This is the third Tudor novel I have read by this author. Her modernization of language doesn’t seem so drastic in this one, or maybe, after the other two, I’m just used to it and know what to expect. It was an interesting spin on the Katherine Howard story, though despite what the title may suggest, it is never told in the first person from Kate’s own viewpoint, and Kate herself, despite so many characters in the story being drawn to her, like fascinated moths to a flame, just isn’t very likeable in my opinion. She’s one of those characters from history who, if the stories are true, must have had a lot of charisma, but it just doesn’t translate to the printed page here.

Wednesday, February 20, 2013

Back Cover Copy for The Fallen Queen by Emily Purdy UK Edition of The Queen's Rivals by Brandy Purdy



This is the back cover copy for The Fallen Queen by Emily Purdy to be published in the UK in August. This is the same book as The Queen's Rivals by Brandy Purdy which will be published by Kensington Books in the USA on June 26, 2013.

I don't have cover art for the UK edition yet but will post it as soon as I receive it. The above image is the US Edition.

THE FALLEN QUEEN by Emily Purdy

Uncovering the secrets of Lady Jane Grey – who ruled England for nine days before her execution – and her two sisters Katherine and Mary – who both served Elizabeth I.

An unforgettable story of ambition, lust and jealousy.

Led by love into the jaws of fate….

Lady Jane Grey is crowned Queen at the behest of Edward VI. Her reign lasts only nine days before she is executed for treason and Elizabeth takes the throne.

Lady Jane’s two sisters, Katherine and Mary, live on into Elizabeth’s reign but in family misfortune they are bound, inspiring the Queen’s wrath against them.

In secret, Katherine and Mary risk everything and disobey the royal order by marrying the men they love. Will their treachery be discovered? And must they face imprisonment in the Tower of London, just as their sister did before them?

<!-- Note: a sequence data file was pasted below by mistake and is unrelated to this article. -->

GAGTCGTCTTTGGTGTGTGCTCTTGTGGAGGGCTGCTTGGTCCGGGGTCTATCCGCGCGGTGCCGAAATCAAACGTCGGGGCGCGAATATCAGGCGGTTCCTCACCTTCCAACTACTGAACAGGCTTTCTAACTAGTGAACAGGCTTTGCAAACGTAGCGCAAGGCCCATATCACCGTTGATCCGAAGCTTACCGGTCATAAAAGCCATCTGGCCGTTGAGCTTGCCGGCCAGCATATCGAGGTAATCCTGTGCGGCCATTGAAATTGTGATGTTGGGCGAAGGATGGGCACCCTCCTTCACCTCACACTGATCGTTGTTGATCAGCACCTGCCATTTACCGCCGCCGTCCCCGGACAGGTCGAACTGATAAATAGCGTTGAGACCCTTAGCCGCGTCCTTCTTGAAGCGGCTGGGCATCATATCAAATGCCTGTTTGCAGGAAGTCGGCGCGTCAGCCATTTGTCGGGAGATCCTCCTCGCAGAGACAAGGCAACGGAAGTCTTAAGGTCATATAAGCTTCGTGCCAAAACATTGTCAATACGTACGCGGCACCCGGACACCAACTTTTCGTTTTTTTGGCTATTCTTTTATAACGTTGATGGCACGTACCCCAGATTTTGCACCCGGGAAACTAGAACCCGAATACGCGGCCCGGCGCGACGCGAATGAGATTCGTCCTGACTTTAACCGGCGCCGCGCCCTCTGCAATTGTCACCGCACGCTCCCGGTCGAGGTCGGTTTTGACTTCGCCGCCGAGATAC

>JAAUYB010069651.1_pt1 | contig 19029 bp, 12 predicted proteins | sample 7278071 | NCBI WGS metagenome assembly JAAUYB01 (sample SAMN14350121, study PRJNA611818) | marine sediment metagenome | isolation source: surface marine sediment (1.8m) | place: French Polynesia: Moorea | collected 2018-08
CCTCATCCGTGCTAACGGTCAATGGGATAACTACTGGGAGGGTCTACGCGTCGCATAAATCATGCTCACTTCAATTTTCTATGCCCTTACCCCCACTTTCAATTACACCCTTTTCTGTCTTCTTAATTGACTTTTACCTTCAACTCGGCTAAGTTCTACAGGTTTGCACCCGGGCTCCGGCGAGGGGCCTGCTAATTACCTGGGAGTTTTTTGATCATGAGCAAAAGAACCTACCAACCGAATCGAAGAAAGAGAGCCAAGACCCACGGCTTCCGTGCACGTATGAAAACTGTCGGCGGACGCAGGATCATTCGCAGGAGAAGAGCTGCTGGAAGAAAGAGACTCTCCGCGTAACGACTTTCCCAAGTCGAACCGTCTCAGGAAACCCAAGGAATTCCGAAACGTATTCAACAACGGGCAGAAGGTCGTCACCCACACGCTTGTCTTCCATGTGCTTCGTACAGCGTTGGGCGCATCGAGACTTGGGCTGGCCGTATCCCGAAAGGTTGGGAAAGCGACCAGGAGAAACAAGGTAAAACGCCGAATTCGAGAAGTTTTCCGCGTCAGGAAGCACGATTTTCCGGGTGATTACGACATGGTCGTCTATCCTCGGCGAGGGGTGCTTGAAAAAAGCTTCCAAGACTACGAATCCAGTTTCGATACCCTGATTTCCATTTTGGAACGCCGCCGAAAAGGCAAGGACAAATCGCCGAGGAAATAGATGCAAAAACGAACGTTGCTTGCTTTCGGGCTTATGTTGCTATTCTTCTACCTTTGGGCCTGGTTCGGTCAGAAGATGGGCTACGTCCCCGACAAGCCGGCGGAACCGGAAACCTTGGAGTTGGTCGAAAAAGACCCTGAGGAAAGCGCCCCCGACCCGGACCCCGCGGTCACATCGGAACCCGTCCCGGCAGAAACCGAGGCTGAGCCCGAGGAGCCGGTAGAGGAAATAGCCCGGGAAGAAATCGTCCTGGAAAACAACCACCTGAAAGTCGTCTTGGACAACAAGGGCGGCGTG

A stunning tale of treachery and treason, perfect for fans of The Tudors and Philippa Gregory.




Sunday, February 17, 2013

Queen Victoria's Stalker The Strange Case of The Boy Jones by Jan Bondeson




Here’s a fascinating slice of Victoriana that just may be news to you. It’s the true story of one of the first recorded cases of celebrity stalking.

Following her coronation in 1838, the young queen was repeatedly frightened by a teenaged boy who had an uncanny ability to sneak into Buckingham Palace and spy on her and her court. He once even stole her underwear from her bedroom and on another occasion hid under the sofa in her dressing room for several hours.

When news got out, young Edward “The Boy” Jones became a media celebrity. Poems, cartoons, newspaper articles, and comic songs all wondered what he had seen in the Queen’s boudoir.

The government was embarrassed and when prison and hard labor failed to put a stop to these clandestine visits to the Queen, and “The Boy’s” scandalous boasts that he would write a memoir of palace life someday and reveal all that he had seen, they arranged to have “The Boy” Jones shanghaied onto a man-of-war to serve several years in the British Navy.

This fascinating book explores every aspect of the story, including in popular culture, like children’s books and movies, and even the psychology of stalkers, as well as the sad end of “The Boy” Jones.

Thursday, February 14, 2013

The Queen’s Lover by Francine Du Plessix Gray




This much anticipated novel gives us a fresh look at one of history’s great love stories--the doomed romance between Marie Antoinette and the dashing Swedish Count Axel von Fersen.

They were both nineteen when they met at a masquerade ball at the Paris Opera House in 1774. Their love affair would stand the test of time, through Fersen’s other love affairs and service in the American War of Independence, and deepen through the French Revolution when Fersen tried to save his beloved and her family. He would continue to love her even after the guillotine took her life, until his own death at the hands on an angry mob in 1810.

The novel is narrated by Count Fersen himself and his beloved sister, Sophie, in places when supposedly the narrative would have been too painful for him. It weaves actual journal entries and letters in for added authenticity and includes many fascinating little tidbits of historical gossip.

I've been intrigued by the character of Count Fersen and his relationship with Marie Antoinette ever since I saw MGM's extravagant 1938 film "Marie Antoinette" starring Norma Shearer as the doomed queen and Tyrone Power as her Swedish Sir Galahad several years ago on Turner Classic Movies, and it's still one of my favorites.











I really wanted to like this book, I had been waiting for it for months, and even pre-ordered it as soon as Amazon started taking orders, but…I don’t quite known how to explain it, but something was just off.